Hylobius abietis - the large pine weevil – is the single most important insect pest of plantation forestry in Europe and there are fears that climate change could increase populations.
But now researchers from the Aberystwyth-led IMPACT project have discovered that a cocktail of the pest’s natural enemies - microscopic nematode worms and fungi – are a potent weapon in fighting back against Hylobius.
“Hylobius can kill up to half the young trees after re-planting,” said Prof Hugh Evans, Head of Forest Research in Wales and co-ordinator of the project, which is part funded by the European Regional Development Fund (ERDF) through the Ireland Wales Programme (INTERREG 4A), with match funding from Forestry Commission Wales.
“Now latest results from trials at Cwm Berwyn suggest that a cocktail of entomopathogenic natural agents can be used to attack and kill the larvae, pupae and young adult Hylobius, reducing the pest population by at least 40 per cent,” he said.
The IMPACT researchers have drafted in reinforcements for the microscopic nematode worms that are already part of the armoury for Forestry Commission Wales in its battle against Hylobius.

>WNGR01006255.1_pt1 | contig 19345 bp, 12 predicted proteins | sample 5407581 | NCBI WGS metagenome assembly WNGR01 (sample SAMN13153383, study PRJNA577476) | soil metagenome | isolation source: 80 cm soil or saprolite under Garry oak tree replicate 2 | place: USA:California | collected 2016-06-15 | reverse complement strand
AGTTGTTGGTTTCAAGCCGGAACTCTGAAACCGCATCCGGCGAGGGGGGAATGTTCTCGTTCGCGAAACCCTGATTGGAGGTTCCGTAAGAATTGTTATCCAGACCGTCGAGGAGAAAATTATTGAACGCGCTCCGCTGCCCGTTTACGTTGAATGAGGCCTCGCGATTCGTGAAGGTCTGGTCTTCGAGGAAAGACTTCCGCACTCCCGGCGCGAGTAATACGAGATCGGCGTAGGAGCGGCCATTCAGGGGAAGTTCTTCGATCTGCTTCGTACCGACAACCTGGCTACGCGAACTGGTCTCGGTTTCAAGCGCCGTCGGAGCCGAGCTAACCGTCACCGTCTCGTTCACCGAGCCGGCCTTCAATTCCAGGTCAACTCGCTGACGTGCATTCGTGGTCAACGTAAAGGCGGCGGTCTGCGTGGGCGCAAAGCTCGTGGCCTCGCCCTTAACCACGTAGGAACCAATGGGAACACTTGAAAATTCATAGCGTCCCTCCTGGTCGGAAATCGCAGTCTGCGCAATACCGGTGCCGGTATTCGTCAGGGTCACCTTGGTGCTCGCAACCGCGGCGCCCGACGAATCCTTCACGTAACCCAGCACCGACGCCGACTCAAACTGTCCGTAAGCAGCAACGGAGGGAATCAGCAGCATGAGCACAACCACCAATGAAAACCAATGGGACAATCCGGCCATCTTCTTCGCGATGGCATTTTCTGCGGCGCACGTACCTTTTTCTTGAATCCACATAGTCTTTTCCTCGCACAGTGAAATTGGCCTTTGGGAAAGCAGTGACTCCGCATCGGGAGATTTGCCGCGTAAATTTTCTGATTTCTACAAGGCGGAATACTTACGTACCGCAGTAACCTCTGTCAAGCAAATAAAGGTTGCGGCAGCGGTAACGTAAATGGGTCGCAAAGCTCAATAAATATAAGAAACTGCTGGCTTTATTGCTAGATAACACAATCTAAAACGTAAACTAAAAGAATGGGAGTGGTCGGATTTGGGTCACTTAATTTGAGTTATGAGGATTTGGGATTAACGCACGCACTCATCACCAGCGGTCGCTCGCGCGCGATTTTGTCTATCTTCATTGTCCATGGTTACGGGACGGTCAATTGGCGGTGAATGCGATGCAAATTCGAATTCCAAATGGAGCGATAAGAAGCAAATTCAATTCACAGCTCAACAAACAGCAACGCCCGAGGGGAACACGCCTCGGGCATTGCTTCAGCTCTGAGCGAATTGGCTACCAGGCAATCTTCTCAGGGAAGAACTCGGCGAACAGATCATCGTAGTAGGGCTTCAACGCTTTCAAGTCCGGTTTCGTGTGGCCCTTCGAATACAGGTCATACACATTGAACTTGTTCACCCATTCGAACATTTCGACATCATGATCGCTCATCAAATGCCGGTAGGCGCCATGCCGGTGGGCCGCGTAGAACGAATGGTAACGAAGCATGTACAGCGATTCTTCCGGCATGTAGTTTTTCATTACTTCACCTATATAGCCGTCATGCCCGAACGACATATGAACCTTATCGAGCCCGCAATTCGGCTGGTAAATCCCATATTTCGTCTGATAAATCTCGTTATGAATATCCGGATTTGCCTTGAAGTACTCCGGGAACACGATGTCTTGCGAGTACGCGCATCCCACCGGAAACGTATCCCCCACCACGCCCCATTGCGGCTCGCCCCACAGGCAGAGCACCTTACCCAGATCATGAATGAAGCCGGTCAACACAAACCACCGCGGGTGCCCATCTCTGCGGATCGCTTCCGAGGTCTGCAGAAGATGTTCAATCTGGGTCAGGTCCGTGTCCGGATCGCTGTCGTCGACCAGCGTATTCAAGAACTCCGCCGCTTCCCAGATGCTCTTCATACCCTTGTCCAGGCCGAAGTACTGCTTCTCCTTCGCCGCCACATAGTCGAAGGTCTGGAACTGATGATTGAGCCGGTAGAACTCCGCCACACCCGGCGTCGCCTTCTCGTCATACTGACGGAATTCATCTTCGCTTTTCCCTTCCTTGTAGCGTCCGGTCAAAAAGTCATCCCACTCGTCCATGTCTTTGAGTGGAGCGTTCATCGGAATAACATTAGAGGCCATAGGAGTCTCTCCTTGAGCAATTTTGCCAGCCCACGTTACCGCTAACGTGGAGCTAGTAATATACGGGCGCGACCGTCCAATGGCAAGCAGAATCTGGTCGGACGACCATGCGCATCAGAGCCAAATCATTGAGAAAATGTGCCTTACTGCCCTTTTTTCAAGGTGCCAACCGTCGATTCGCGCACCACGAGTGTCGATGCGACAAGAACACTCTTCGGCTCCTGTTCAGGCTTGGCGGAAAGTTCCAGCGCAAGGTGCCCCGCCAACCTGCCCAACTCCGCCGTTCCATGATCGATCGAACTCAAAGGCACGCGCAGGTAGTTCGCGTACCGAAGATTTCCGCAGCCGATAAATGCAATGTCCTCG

“Building on the pioneering work of our project partners at Swansea University, led by Professor Tariq Butt in the College of Science, we are testing insect-killing fungi alongside the nematodes, at reduced concentrations compared to using them separately. Results are highly promising giving increased efficiency of natural control, further reducing the need for chemical protection of young trees,” said Professor Evans.
Forest Research in Wales is looking at improved pest control measures through IMPACT with partners from Swansea University and the National University of Ireland, Maynooth.
Top of the agenda for the Integrated Management of forest Pests Addressing Climate Trends (IMPACT) team is assessing just how changing climate will influence the damage caused by forest and woodland pests.
“As the climate becomes warmer and wetter, the conditions will improve for Hylobius, so it is important that we should have even more effective controls,” Prof Evans said.
The IMPACT scientists expect future weather extremes – drought, flooding, higher and lower temperatures – to put woodlands under increasing levels of stress.
Increased stress lowers the defences of trees, opening them up to attack from insect pests such as the pine weevil, bark beetles, wood boring beetles and a wide range of root and leaf feeders, all of which affect tree growth, sometimes leading to tree death.
The key will be biological control integrated into novel monitoring regimes, concentrating especially on microbial control agents – fungi, bacteria, viruses and parasitic nematodes.
The IMPACT partnership already has a strong track record in use of these agents and expects to deliver improved technology to any land users whose trees are at risk from pest infestations.
This news item was generated by IMPACT